Why Are There Two Currencies Shown When Trading Forex, and How Do They Work?


In the international forex cash market (known as the Spot Market) currencies are traded in pairs. The first currency in each pair is known as the Transaction Currency, while the second currency in the pair is the Settlement Currency. The quantity bought and sold will apply directly to the Transaction Currency, while the gains and losses from transactions will apply to the Settlement Currency. When you buy a currency pair you are going long the Transaction Currency while simultaneously shorting the Settlement Currency. Conversely, when you sell a currency pair you are shorting the Transaction Currency while simultaneously buying the Settlement Currency. Since the forex market is foreign exchange, each transaction must contain one currency against another.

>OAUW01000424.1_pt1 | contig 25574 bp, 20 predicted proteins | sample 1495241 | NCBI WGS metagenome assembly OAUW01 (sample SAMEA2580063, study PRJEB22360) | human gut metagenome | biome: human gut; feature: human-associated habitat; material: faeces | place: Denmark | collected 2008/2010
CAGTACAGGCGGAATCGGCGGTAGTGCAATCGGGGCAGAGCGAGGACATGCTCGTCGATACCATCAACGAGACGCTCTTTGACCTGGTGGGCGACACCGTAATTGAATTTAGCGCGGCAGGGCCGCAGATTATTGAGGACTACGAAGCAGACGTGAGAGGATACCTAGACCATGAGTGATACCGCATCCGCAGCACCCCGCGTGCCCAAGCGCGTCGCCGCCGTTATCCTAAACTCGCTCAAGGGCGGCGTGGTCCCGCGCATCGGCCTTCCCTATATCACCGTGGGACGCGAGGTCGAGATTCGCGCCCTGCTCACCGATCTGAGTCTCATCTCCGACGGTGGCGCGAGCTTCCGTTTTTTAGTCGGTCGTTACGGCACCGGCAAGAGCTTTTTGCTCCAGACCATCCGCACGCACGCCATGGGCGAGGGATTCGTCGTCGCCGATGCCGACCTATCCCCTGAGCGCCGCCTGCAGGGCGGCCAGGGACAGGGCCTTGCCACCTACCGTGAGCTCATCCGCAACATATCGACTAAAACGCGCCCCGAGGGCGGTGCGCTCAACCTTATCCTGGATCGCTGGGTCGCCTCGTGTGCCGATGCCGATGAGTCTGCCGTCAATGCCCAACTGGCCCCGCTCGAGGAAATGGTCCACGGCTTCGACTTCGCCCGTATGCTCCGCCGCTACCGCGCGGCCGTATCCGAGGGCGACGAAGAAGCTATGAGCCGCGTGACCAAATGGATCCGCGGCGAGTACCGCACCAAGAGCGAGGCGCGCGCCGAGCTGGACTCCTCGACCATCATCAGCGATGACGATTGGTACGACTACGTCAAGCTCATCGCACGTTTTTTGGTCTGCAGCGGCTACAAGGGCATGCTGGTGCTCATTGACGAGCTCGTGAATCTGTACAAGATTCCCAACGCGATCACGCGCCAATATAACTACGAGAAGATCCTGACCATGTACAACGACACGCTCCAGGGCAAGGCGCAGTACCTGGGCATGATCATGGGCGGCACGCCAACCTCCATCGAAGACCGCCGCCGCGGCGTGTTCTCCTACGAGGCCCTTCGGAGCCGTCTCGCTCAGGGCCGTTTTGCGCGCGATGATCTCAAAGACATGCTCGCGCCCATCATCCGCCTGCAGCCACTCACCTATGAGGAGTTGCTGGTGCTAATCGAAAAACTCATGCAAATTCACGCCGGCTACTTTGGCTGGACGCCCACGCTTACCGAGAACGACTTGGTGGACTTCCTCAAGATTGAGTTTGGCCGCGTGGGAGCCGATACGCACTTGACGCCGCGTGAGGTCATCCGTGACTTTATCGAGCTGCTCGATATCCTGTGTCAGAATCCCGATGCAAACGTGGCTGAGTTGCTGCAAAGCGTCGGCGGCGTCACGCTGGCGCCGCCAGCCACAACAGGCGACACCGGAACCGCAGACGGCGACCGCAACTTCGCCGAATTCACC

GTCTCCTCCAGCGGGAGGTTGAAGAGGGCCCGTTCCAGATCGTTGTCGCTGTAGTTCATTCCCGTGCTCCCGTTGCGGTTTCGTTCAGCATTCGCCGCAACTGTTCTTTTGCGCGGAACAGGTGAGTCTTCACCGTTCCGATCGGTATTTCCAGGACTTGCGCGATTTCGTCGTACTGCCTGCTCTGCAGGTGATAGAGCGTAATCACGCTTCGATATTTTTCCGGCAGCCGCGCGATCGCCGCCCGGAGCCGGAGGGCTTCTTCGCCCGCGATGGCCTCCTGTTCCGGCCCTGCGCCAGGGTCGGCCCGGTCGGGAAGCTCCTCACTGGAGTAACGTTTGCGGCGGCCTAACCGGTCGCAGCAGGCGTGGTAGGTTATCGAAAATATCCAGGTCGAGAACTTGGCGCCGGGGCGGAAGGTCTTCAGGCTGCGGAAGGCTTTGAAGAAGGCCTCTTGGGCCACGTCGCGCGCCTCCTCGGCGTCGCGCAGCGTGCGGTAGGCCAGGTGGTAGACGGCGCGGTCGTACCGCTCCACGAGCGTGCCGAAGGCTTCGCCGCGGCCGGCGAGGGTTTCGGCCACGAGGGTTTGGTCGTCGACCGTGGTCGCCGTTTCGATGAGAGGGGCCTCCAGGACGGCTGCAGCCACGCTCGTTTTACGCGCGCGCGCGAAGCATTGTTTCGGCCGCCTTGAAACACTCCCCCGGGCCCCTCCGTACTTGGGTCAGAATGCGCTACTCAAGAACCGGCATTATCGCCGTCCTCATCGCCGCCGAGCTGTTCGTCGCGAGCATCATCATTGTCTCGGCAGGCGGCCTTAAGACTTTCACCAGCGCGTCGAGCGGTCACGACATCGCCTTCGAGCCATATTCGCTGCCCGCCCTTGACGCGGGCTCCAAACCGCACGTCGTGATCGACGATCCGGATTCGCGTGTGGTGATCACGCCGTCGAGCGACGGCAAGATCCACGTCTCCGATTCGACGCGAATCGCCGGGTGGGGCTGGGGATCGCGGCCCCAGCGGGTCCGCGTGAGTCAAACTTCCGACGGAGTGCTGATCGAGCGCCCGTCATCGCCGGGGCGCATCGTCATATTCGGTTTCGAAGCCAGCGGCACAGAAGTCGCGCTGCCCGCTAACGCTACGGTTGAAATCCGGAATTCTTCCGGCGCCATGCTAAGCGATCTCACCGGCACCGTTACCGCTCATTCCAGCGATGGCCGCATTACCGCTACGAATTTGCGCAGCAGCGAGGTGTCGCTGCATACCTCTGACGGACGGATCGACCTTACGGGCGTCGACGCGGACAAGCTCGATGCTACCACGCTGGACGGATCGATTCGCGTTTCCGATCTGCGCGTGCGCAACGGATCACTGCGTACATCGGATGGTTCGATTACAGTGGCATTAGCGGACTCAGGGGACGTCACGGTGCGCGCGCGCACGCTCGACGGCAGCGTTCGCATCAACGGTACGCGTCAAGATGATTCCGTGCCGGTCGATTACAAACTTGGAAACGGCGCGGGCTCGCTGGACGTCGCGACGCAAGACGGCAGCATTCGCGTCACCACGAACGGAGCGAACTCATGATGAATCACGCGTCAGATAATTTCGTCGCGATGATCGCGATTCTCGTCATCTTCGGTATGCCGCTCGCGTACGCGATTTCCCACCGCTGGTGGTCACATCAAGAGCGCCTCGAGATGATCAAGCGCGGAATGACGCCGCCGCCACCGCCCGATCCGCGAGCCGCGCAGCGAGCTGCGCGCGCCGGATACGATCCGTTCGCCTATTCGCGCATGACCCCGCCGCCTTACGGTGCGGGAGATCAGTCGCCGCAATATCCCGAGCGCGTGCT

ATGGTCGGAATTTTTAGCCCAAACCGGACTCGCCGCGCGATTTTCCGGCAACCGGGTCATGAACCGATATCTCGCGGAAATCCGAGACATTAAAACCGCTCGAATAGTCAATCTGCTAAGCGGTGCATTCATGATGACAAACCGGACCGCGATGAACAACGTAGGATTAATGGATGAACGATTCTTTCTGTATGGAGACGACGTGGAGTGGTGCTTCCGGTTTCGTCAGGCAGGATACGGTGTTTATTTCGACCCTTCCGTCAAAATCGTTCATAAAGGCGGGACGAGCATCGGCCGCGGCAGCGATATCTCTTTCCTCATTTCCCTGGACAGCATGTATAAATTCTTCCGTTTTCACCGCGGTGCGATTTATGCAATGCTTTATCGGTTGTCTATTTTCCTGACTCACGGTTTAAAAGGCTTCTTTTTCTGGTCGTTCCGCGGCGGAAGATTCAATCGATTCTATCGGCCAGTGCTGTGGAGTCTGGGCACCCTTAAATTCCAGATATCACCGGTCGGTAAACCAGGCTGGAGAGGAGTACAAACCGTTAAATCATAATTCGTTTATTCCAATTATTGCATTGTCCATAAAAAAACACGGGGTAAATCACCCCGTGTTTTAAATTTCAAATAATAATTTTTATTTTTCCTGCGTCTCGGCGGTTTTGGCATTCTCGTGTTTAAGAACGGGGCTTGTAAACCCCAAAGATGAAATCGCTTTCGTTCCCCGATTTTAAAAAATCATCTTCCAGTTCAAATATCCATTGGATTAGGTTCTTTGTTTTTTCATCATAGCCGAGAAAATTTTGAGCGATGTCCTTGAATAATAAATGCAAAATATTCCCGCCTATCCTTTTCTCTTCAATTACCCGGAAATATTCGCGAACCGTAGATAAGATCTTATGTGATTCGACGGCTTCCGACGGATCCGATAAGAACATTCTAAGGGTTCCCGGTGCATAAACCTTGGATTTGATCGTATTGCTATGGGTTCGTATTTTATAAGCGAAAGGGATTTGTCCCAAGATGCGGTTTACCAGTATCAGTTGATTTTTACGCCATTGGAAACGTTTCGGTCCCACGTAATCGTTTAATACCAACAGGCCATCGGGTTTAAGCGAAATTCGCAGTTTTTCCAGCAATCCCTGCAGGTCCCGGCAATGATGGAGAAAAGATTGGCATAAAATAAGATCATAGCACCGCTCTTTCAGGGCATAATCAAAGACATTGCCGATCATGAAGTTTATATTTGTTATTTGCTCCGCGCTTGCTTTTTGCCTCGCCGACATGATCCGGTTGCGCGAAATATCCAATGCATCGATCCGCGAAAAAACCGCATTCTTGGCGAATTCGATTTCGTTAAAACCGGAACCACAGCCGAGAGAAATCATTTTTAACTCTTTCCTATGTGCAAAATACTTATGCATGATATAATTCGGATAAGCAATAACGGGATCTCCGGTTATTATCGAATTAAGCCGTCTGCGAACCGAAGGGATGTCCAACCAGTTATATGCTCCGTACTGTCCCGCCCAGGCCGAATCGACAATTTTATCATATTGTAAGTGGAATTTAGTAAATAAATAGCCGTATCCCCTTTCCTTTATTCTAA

We'll work through an example, using EUR.USD as our currency pair, with 100,000 being the quantity. In this example, EUR is the Transaction Currency. USD is the Settlement Currency. Buying 100,000 EUR.USD would mean that you are going long or buying EUR 100,000, while simultaneously shorting/selling 100,000 EUR worth of USD at the present exchange rate which exists in the interbank market. If you were to close this position by selling 100,000 EUR.USD, then you would close or go "flat" EUR.USD. However, any profit or loss on this transaction would settle in USD, since it is the Settlement Currency. Therefore, you be left with a positive or negative balance in USD as a result of this transaction. The inverse would be true if the initiating trade was a sell of EUR.USD.